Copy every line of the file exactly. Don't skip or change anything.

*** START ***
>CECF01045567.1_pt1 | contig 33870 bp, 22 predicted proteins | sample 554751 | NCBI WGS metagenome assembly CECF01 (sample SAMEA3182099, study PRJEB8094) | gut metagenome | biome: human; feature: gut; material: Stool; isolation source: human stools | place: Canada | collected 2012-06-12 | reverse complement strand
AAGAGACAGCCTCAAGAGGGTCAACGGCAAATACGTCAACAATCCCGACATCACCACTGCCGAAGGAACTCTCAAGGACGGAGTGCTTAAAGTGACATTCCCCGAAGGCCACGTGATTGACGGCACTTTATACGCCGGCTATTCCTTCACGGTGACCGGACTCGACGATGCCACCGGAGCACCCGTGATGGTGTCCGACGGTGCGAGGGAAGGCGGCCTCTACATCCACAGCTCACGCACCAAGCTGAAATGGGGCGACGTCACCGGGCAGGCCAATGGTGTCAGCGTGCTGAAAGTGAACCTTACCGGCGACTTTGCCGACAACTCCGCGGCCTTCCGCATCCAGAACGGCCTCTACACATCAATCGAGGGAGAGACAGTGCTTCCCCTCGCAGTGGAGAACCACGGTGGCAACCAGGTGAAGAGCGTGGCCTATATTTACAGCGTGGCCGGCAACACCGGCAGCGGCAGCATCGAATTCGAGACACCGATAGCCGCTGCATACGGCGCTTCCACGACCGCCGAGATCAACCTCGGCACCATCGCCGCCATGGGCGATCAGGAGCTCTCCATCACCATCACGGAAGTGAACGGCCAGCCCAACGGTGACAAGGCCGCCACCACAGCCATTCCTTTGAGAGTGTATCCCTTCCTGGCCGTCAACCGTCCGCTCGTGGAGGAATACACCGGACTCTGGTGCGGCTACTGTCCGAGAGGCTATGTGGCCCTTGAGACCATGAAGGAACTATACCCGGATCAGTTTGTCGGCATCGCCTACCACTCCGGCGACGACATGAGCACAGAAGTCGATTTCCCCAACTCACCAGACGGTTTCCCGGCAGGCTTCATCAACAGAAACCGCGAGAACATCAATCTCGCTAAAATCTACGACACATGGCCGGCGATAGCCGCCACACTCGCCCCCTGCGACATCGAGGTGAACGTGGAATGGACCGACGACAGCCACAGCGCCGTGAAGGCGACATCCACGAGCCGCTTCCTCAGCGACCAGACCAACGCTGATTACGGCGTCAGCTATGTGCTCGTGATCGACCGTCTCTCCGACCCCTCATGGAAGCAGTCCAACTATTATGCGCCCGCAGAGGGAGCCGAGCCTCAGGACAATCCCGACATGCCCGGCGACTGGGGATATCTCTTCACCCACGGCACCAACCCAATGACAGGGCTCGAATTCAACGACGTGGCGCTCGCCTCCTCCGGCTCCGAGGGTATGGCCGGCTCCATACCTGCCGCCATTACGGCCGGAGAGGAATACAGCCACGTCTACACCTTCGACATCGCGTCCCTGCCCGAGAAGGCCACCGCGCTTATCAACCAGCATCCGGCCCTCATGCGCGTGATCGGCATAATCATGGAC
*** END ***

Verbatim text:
>CECF01045567.1_pt1 | contig 33870 bp, 22 predicted proteins | sample 554751 | NCBI WGS metagenome assembly CECF01 (sample SAMEA3182099, study PRJEB8094) | gut metagenome | biome: human; feature: gut; material: Stool; isolation source: human stools | place: Canada | collected 2012-06-12 | reverse complement strand
AAGAGACAGCCTCAAGAGGGTCAACGGCAAATACGTCAACAATCCCGACATCACCACTGCCGAAGGAACTCTCAAGGACGGAGTGCTTAAAGTGACATTCCCCGAAGGCCACGTGATTGACGGCACTTTATACGCCGGCTATTCCTTCACGGTGACCGGACTCGACGATGCCACCGGAGCACCCGTGATGGTGTCCGACGGTGCGAGGGAAGGCGGCCTCTACATCCACAGCTCACGCACCAAGCTGAAATGGGGCGACGTCACCGGGCAGGCCAATGGTGTCAGCGTGCTGAAAGTGAACCTTACCGGCGACTTTGCCGACAACTCCGCGGCCTTCCGCATCCAGAACGGCCTCTACACATCAATCGAGGGAGAGACAGTGCTTCCCCTCGCAGTGGAGAACCACGGTGGCAACCAGGTGAAGAGCGTGGCCTATATTTACAGCGTGGCCGGCAACACCGGCAGCGGCAGCATCGAATTCGAGACACCGATAGCCGCTGCATACGGCGCTTCCACGACCGCCGAGATCAACCTCGGCACCATCGCCGCCATGGGCGATCAGGAGCTCTCCATCACCATCACGGAAGTGAACGGCCAGCCCAACGGTGACAAGGCCGCCACCACAGCCATTCCTTTGAGAGTGTATCCCTTCCTGGCCGTCAACCGTCCGCTCGTGGAGGAATACACCGGACTCTGGTGCGGCTACTGTCCGAGAGGCTATGTGGCCCTTGAGACCATGAAGGAACTATACCCGGATCAGTTTGTCGGCATCGCCTACCACTCCGGCGACGACATGAGCACAGAAGTCGATTTCCCCAACTCACCAGACGGTTTCCCGGCAGGCTTCATCAACAGAAACCGCGAGAACATCAATCTCGCTAAAATCTACGACACATGGCCGGCGATAGCCGCCACACTCGCCCCCTGCGACATCGAGGTGAACGTGGAATGGACCGACGACAGCCACAGCGCCGTGAAGGCGACATCCACGAGCCGCTTCCTCAGCGACCAGACCAACGCTGATTACGGCGTCAGCTATGTGCTCGTGATCGACCGTCTCTCCGACCCCTCATGGAAGCAGTCCAACTATTATGCGCCCGCAGAGGGAGCCGAGCCTCAGGACAATCCCGACATGCCCGGCGACTGGGGATATCTCTTCACCCACGGCACCAACCCAATGACAGGGCTCGAATTCAACGACGTGGCGCTCGCCTCCTCCGGCTCCGAGGGTATGGCCGGCTCCATACCTGCCGCCATTACGGCCGGAGAGGAATACAGCCACGTCTACACCTTCGACATCGCGTCCCTGCCCGAGAAGGCCACCGCGCTTATCAACCAGCATCCGGCCCTCATGCGCGTGATCGGCATAATCATGGAC